- Manage: Improve operating efficiency through digital infrastructure that is flexible, adaptable and aligned with the employee ecosystem.
While there are some examples of companies leading the way in digital performance, there's no single role model. Rather than an integrated strategy, we're seeing the implementation of incremental initiatives supported by a digital operating model. By contrast, new business models have equipped disruptors with the speed and agility to shape how they produce, drive consumer expectation and manage internal operations. Market-leading disruptors combine strong digital with strong financial performance.
While disruptors have the advantage of coming of age in the digital world, incumbents have their own set of advantages: scale, financial resources, existing consumer bases, strong retail trade relationships, and deep experience in product development and branding. These assets provide the basis for incumbents to transform the way they work, supporting the right balance of agility and scale. This is vital for CPG companies that must embrace change and be proactive in building businesses for the future.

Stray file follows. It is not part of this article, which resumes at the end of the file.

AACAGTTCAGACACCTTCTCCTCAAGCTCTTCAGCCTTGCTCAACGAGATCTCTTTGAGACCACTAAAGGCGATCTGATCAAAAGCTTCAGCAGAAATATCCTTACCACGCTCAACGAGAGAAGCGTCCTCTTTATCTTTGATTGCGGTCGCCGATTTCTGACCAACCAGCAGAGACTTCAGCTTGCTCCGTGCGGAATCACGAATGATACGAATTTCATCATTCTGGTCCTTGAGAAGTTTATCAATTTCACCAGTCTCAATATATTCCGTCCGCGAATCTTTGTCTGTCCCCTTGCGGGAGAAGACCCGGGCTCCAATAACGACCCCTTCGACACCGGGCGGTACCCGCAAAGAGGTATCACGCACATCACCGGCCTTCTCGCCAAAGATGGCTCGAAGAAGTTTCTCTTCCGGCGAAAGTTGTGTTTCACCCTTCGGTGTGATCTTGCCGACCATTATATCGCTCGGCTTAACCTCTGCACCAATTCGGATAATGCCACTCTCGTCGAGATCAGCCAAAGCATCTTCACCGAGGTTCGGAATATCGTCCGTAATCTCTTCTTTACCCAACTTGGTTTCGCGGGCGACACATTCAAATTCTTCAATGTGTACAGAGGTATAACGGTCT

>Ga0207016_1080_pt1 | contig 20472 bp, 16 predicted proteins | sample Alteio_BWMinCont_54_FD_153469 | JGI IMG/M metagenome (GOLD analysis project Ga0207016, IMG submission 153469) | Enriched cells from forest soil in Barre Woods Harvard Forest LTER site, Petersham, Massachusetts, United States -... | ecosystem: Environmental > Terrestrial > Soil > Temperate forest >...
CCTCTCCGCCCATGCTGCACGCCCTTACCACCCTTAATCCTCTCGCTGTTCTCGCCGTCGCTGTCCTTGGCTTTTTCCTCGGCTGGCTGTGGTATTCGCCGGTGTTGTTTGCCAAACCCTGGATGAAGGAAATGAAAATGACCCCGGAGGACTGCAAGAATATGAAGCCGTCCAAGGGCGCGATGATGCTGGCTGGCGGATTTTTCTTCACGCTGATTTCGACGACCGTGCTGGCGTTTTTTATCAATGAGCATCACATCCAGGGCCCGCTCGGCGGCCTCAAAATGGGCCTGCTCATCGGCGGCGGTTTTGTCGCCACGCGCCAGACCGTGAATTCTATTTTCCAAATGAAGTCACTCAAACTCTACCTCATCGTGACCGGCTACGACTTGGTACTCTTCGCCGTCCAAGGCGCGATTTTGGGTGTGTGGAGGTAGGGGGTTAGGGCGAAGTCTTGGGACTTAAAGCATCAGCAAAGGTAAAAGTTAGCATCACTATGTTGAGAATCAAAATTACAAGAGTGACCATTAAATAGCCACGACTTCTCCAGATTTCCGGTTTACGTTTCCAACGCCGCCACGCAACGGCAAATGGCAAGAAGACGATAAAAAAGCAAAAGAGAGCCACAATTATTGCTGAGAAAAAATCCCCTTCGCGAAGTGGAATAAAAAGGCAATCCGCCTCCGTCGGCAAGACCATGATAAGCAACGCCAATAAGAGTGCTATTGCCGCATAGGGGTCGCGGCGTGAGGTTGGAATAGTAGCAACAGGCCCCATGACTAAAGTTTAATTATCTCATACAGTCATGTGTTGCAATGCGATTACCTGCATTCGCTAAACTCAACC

Digital technologies are enabling organizations to create new levels of efficiency, new sources of growth, and new experiences that satisfy the growing demand among individual consumers for relevant, convenient and cost-effective products. CPG companies need to identify the untapped value, follow the money and embrace a move toward the modern, huge opportunities that await.
About the Author
A 15-year Accenture veteran, John Zealley is senior managing director for products growth & strategy. In this role, he is responsible for driving strategy, innovation and investments across the operating group, including ventures & acquisitions. In addition, Zealley serves as strategy lead for the consumer goods & services industry, responsible for people development, offerings and thought leadership, and ensuring profitable growth.